Conservative Party of Canada membership lists in Prince George contain scores of names of people who didn’t even know they were members, according to sources within the party.
The Cariboo-Prince George riding association was boasting last week that it had the largest number of members in the country, with 4,743. But those numbers may be artificially inflated.
A source working in the campaign to elect Williams Lake dentist Elmer Thiessen said the Dick Harris campaign has been signing people up and paying their $10 membership fee without their knowledge.
Harris denied any wrongdoing in what he admits has been an “aggressive” membership drive.
“That would never happen. We would never sign anyone up who didn’t know they were signing up to support Dick Harris,” said the Prince George-Bulkley Valley MP.
“I’m not saying the system is infallible. When you sign up 3,000 people in a five-month period using well over 100 volunteers, you just assume everything’s going right.”
The source, who asked not to be identified, said a phone poll of names on Conservative membership lists revealed over 100 people out of 350 who denied any knowledge that they were members.
The source contended the Harris campaign used three strategies to obtain people’s names and addresses in order to sign them up. They either did business with Harris’s Prince George constituency office, they agreed to have Harris’s office send part information, or they signed a petition to “keep the MP’s office in Prince George.”
Each of the three recruitment methods was confirmed by at least one person contacted by the Free Press.
“Dick Harris was here in Vanderhoof to sign up memberships,” said Ernie Moe, a Vanderhoof resident who has since been contacted by both candidates’ campaign teams.
“He asked me what party I was supporting and I told him I’ve been supporting the [Alliance] for the past few years. He says, Would you like to join? I said, No, I don’t join no party, I make my decision when it comes time to vote.”
Nonetheless, Moe said he gave Harris his name and address so that he could send out a brochure with information on Conservative Party policies.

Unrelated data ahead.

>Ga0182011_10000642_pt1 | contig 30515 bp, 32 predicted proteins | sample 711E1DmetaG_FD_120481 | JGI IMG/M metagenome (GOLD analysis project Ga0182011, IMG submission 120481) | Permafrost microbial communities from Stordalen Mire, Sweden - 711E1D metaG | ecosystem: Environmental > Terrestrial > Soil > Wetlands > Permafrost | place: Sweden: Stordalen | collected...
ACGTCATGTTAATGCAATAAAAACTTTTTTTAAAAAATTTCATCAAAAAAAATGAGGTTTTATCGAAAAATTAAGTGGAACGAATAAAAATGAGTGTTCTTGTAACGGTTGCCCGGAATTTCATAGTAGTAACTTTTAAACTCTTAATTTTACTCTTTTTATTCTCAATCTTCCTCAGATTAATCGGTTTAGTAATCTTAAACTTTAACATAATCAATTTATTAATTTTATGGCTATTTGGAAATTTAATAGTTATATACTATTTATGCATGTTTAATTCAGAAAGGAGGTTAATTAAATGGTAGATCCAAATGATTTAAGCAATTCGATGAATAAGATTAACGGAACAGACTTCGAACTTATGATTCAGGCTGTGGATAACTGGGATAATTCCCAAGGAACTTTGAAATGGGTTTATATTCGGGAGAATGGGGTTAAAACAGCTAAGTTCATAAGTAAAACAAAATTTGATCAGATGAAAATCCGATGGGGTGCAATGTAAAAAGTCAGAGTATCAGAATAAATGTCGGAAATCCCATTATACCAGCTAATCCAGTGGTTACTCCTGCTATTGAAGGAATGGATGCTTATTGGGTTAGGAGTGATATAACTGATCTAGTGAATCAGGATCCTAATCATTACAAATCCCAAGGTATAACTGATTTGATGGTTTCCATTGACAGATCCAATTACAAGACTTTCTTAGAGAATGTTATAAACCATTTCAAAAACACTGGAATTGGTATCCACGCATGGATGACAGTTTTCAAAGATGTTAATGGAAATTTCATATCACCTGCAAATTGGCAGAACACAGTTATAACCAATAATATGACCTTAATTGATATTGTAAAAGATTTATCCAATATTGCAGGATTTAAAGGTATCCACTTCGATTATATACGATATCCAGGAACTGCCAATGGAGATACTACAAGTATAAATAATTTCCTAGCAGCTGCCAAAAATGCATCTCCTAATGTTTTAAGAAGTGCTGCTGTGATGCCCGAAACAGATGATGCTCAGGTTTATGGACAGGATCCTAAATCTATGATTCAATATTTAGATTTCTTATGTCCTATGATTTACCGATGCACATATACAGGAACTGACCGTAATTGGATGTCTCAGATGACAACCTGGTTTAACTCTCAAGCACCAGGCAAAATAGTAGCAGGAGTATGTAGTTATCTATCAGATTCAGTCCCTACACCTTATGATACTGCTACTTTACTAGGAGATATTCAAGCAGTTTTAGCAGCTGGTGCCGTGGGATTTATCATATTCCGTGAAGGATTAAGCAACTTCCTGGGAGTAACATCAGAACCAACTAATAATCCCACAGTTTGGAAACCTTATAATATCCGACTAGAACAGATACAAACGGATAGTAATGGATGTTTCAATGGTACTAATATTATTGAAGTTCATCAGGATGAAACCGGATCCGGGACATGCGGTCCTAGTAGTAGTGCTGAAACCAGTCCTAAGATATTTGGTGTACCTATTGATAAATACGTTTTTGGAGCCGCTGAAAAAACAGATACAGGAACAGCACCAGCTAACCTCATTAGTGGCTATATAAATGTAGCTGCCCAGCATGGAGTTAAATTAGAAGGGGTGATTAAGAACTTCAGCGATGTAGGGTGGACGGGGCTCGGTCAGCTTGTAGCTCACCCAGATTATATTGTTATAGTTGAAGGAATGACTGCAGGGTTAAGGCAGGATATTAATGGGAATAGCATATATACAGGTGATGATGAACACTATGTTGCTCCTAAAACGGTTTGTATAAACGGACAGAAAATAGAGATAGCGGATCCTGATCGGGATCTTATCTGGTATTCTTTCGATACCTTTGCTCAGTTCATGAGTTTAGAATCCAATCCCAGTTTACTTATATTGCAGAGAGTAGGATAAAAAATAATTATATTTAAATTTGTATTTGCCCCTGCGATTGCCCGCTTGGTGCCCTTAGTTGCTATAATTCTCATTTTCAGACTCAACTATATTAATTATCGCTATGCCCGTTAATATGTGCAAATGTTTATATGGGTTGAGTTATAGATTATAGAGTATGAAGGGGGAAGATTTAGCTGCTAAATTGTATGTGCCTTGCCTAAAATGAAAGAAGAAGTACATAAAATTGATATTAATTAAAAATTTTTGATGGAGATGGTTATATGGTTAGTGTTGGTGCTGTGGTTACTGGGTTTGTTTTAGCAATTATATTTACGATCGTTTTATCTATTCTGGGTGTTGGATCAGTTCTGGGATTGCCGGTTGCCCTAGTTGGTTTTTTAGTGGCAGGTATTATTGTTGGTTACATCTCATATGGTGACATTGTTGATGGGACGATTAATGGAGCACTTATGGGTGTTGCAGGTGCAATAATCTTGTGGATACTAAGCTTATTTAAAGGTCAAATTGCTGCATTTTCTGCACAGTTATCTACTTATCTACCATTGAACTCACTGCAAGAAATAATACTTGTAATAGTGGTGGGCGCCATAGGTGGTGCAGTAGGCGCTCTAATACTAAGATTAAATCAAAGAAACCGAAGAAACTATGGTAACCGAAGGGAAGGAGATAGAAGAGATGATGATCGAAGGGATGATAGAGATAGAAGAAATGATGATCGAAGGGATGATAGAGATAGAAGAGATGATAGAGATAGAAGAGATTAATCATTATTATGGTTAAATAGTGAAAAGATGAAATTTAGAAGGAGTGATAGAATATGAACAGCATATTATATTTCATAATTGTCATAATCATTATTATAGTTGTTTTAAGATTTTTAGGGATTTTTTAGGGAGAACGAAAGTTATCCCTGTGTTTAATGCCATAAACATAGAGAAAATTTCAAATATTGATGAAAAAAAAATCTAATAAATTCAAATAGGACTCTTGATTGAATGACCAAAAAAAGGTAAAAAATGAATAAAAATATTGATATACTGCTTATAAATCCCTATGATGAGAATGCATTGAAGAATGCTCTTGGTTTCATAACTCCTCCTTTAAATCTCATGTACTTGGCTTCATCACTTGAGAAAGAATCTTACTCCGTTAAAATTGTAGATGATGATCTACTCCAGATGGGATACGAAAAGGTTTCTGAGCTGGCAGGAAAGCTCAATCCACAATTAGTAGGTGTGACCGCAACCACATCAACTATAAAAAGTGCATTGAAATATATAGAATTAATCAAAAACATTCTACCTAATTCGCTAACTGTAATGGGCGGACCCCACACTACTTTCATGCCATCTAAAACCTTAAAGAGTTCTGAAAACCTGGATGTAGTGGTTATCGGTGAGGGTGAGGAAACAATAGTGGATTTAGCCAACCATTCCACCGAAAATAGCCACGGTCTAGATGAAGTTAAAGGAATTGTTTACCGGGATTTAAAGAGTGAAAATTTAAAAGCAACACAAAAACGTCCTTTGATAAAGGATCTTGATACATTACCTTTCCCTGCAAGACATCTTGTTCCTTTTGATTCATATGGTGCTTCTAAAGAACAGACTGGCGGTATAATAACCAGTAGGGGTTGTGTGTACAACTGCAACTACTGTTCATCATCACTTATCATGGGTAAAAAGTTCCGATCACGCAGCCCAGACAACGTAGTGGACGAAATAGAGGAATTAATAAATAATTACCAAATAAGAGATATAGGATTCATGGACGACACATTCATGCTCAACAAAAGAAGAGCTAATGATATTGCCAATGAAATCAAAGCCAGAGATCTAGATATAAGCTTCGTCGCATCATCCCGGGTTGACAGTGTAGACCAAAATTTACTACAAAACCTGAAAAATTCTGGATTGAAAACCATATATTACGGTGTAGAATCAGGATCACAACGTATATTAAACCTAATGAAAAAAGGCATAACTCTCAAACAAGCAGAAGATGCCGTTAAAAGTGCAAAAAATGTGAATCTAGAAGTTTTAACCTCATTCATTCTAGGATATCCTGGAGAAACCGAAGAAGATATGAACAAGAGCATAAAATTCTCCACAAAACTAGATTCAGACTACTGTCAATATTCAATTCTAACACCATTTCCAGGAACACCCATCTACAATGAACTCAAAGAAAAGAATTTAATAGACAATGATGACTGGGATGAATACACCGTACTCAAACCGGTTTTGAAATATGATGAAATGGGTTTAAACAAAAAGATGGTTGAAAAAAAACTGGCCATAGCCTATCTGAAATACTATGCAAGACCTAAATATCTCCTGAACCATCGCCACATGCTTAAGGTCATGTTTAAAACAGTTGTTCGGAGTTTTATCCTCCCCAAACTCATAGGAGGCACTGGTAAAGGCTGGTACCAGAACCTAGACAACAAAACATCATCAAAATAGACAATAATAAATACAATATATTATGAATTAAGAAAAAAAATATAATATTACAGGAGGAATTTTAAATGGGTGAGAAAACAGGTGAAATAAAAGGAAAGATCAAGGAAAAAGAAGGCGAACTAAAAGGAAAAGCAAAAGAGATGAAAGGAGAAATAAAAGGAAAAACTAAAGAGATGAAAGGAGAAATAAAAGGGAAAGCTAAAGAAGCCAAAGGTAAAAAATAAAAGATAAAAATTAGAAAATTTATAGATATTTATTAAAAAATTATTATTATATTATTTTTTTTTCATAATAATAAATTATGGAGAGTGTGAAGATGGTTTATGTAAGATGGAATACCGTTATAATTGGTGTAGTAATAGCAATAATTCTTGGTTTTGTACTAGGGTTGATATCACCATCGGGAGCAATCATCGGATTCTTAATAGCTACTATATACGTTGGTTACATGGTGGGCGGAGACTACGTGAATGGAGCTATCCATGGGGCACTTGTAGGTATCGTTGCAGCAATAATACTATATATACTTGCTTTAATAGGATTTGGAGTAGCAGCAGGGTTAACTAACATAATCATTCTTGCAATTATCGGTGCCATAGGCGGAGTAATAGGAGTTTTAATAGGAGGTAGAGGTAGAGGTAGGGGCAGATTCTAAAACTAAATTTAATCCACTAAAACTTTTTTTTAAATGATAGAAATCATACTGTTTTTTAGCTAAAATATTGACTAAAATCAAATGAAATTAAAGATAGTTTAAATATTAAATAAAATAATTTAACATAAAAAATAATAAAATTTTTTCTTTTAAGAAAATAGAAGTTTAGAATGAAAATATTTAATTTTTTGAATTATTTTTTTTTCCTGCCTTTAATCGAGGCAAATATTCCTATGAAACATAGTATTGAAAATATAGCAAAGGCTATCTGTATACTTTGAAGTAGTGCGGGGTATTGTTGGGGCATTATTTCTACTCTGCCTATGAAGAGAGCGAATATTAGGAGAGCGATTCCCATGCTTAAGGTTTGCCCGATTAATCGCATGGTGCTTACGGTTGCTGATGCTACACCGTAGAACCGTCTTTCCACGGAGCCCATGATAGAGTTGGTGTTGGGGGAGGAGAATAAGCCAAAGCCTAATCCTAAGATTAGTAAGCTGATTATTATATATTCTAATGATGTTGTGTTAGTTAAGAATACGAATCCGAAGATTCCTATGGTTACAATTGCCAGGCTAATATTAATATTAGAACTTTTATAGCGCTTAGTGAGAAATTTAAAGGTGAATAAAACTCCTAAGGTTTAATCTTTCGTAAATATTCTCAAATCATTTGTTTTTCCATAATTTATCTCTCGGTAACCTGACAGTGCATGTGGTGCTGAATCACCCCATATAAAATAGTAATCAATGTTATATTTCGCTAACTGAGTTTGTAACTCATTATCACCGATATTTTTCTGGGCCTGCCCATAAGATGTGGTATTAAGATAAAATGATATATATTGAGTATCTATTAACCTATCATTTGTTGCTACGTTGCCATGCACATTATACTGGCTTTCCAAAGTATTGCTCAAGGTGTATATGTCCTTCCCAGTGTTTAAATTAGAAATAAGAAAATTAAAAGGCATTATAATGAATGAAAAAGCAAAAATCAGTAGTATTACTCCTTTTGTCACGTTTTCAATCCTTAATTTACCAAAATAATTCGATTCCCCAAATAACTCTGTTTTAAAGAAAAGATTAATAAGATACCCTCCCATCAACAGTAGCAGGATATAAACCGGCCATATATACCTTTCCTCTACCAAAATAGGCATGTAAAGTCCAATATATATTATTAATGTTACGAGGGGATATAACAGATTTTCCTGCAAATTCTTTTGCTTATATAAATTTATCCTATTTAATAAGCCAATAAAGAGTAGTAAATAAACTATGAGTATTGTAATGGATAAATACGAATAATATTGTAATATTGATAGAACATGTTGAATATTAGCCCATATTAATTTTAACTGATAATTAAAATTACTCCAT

When he received the brochure, he was also informed that “the membership fee is $10, but I was already a member so I don’t have to pay the $10.”
Harris said he was in Vanderhoof campaigning recently. But he denied taking addresses for any purpose other than to sign new members up, and only with their knowledge.
Another Vanderhoof resident said the only contact she had with Harris or the Conservative Party was when she signed a petition at the Co-Op Mall.
Shirley Parker said she was told by the campaigner only that she should sign the petition in order to keep the MP’s constituency office in Prince George or risk seeing it moved to Williams Lake.
Parker said she has never been a member of a political party, nor has she voted Canadian Alliance or Conservative. Yet her name shows up on the party’s membership lists.
“I wasn’t told that by signing this you’re representing the Alliance-Conservative party. I’ve never paid a membership fee. I haven’t decided who I’m voting for, but I don’t like the Conservative message.”
Vanderhoof residents Helen and Clifford Niessen also confirmed they were told they are party members. They have never held memberships in any political party, said Helen. And they don’t know how their names got on the list.
Two Prince George businessmen whose names also appear on the membership list denied any knowledge of signing up. Neither has any political affiliation. The only contact they have had with Harris is when they made a business call to his constituency office.
Harris acknowledged his campaign team has found members who didn’t know they had been signed up.
But he said it was a case of “miscommunication,” usually when a spouse volunteered their partner’s name for membership without asking them first.
None of the 30 to 40 people discovered so far has asked to be removed from the list, said Harris.
“There is absolutely no way that I would condone any signing up of anyone that didn’t know what they were doing,” he said. “I’ve got every assurance from my membership campaign manager that everything was done within the rules.”
The rules around who could sign members up appear to have been fairly loose until recently.
For one, third party payments of membership fees was allowed. For another, campaign workers could “get memberships over the phone, [they] could get memberships by yelling across the hockey arena. As long as someone says, Yeah, you bet, I support Dick,’ said Harris.
“I think the problem is [Thiessen] didn’t really understand the latitude of the rules and he’s seen the numbers that we’ve put together and he’s thinking maybe he should have known the rules a little better.”
The bottom line, said Harris, is that members signed up without their knowledge would be of little use to his campaign, since they likely won’t vote in the nomination meetings next week anyway.
The source in Thiessen’s campaign, however, suggests the strategy could pay off by getting a few voters out who might otherwise not consider it.
“They’re going to phone them right before the nomination meeting and they’re going to say, If you don’t come out and vote, Dick Harris is not going to be our MP, the office is going to move to Williams Lake.”